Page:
This is an activity based on the picture book A Lion In the Night
- Students will be able to give a direction to another person using the vocabulary of position and orientation.
- Students will be able to demonstrate an understanding of the vocabulary of position and orientation through modeling.
- The position and movement of one object to another can be described using a specific vocabulary.
- A map is a 2-dimensional representation of a 3-dimensional context.
- A Lion in the Night Vocabulary Cards (copymaster)
- A Lion In the Night by Pamela Allen
- Digital camera
This activity is based on the book: A Lion In the Night
Author: Pamela Allen
Illustrator: Pamela Allen
Publisher: Hodder and Stoughton (1985)
The royal baby is taken on an adventure by a lion in the middle of the night. As they dash through the countryside, followed by the Queen, the King and the whole court, the story creates a map. The vocabulary of position and direction is developed with colourful and engaging pictures.
- Prior to reading, explore the students’ understanding of maps and what they represent. Create/share a simple map on the whiteboard with some features such as a pond or river, a bridge, a bush area, a house and a road. Tell a story emphasising the key vocabulary of position and direction as you ask students to move a character around on your map. You may want to create a word bank with the cards and blue tac them to the board for reference later (copymaster).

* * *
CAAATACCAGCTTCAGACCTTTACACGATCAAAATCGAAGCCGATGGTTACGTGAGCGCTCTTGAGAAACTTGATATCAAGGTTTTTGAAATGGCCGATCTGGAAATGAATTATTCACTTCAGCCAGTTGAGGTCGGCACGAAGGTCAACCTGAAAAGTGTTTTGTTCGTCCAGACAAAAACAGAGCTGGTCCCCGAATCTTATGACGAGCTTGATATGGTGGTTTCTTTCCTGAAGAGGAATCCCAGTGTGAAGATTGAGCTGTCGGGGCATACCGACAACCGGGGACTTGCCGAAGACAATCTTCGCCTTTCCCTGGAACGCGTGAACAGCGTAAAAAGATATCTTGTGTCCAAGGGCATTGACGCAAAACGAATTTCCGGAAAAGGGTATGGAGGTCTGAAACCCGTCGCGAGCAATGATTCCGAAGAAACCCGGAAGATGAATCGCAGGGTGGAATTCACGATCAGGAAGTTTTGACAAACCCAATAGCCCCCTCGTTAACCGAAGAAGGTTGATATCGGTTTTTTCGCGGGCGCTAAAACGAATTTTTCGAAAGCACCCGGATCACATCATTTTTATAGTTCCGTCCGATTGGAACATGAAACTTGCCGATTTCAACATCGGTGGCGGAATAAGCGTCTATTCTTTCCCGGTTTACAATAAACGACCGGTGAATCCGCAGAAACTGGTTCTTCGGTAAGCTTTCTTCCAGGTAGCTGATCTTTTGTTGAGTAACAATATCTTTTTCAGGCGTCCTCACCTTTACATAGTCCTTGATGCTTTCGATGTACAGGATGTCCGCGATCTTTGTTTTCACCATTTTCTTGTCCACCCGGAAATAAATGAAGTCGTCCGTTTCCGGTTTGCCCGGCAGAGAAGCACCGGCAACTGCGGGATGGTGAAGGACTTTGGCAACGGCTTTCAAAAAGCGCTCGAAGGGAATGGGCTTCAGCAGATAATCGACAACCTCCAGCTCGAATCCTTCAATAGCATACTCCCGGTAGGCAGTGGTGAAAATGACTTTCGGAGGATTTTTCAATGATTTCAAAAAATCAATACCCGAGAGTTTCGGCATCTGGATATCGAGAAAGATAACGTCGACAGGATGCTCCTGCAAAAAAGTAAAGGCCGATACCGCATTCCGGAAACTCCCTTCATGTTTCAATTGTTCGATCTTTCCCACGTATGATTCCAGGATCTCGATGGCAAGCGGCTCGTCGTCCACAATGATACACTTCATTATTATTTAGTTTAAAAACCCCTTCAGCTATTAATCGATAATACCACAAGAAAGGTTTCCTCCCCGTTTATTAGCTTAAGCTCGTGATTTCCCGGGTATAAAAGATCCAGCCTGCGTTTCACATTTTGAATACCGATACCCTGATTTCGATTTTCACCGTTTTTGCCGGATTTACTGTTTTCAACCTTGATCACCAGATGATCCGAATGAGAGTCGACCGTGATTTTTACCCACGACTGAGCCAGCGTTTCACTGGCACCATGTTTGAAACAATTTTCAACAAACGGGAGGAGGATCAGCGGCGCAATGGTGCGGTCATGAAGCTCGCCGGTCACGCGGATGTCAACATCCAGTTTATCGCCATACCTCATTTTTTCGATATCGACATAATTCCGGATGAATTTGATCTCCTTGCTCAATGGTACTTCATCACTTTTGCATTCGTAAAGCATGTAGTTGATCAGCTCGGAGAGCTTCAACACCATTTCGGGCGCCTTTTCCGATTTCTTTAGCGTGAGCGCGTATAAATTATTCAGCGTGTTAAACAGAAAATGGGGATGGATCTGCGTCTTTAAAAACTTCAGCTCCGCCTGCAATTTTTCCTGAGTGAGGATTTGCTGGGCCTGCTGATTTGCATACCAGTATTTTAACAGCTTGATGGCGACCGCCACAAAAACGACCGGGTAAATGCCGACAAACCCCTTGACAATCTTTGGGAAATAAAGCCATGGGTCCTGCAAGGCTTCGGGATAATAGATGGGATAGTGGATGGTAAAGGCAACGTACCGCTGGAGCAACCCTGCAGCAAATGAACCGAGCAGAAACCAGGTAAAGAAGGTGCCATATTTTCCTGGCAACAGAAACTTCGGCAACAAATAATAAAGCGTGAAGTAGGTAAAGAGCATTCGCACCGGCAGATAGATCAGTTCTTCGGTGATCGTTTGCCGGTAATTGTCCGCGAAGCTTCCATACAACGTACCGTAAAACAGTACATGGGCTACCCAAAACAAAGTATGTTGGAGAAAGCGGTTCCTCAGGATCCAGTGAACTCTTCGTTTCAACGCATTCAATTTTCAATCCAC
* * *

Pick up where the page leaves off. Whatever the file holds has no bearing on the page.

- Share the story with your students. As you get to one of the vocabulary words ask them to find it from the word bank and make sure the diagram on the card is understood in relation to the key word.
- Explore the map on p. 24 and trace the journey back to the castle emphasizing the vocabulary words again.
- In response to the story, ask students to work in pairs to create a small scene from blocks or other materials such as toys or boxes. Give each pair a set of the vocabulary cards and ask them to take turns as the director and the follower. The director turns the cards over one at a time and gives a direction. The follower has to listen and move the toy through the scene.
Depending on the age and independence of the students you may need to model this before it becomes and independent activity.
For example, the director can draw a card and say “Move the car over the bridge. Now go through the town. Then go under the mountain. Now go across the desert.“
- As an extension activity, students can take photos of their “stories” and create maps or slideshows.